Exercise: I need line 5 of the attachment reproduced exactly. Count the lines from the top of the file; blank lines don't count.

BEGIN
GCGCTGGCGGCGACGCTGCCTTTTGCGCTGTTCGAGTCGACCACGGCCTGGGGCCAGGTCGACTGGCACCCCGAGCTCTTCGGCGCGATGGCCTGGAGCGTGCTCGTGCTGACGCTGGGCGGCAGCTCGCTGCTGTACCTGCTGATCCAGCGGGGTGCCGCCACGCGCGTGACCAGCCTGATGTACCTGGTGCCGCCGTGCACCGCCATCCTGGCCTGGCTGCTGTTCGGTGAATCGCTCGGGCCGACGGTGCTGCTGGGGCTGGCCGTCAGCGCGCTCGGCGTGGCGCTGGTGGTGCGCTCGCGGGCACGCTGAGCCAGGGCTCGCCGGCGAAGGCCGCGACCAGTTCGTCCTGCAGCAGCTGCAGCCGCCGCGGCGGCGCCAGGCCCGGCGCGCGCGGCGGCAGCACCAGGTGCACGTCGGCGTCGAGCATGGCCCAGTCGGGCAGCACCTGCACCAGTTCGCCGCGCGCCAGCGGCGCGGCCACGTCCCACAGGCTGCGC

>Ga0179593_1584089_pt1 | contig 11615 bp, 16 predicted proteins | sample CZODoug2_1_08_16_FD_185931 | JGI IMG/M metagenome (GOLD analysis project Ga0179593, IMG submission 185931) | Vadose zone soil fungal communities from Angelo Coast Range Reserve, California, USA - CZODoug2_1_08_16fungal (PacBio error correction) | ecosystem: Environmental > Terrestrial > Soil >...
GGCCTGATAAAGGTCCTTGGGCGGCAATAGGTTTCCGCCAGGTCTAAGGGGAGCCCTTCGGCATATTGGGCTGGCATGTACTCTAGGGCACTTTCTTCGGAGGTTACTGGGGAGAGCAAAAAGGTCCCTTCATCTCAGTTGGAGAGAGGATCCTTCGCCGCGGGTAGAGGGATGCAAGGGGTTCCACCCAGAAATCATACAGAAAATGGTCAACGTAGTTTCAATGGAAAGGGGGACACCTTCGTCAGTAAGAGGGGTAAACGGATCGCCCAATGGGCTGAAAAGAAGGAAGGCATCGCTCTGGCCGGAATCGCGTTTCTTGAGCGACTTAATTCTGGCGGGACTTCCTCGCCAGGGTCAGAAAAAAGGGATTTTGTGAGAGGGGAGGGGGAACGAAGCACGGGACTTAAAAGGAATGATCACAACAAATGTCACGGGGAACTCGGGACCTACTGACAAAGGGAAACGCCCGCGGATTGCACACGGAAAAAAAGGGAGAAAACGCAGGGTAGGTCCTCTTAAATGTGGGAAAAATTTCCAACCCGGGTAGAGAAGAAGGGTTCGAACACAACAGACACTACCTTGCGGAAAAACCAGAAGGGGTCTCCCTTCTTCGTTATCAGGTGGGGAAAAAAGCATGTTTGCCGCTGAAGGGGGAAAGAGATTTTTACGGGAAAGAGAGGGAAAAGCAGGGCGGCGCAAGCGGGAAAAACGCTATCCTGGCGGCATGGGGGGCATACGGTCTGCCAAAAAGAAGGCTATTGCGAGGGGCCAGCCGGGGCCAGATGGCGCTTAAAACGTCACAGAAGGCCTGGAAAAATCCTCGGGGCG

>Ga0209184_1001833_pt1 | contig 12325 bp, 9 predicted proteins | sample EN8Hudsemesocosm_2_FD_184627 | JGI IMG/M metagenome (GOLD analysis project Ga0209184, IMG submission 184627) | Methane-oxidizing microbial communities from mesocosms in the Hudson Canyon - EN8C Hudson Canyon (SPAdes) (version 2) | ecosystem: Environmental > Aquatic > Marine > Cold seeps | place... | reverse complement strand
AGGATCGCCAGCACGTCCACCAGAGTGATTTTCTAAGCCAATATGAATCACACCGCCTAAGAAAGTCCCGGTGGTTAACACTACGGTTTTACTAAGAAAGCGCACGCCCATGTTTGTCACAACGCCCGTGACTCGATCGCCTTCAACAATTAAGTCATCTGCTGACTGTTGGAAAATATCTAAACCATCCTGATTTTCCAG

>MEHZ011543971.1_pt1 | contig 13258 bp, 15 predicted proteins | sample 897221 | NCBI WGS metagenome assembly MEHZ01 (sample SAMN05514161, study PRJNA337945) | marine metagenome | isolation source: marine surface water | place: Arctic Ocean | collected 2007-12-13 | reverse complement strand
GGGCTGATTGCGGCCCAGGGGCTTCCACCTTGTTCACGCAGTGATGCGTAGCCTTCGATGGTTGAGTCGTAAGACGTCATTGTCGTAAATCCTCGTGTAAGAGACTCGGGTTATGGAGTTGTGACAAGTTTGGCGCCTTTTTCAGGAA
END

AGGATCGCCAGCACGTCCACCAGAGTGATTTTCTAAGCCAATATGAATCACACCGCCTAAGAAAGTCCCGGTGGTTAACACTACGGTTTTACTAAGAAAGCGCACGCCCATGTTTGTCACAACGCCCGTGACTCGATCGCCTTCAACAATTAAGTCATCTGCTGACTGTTGGAAAATATCTAAACCATCCTGATTTTCCAG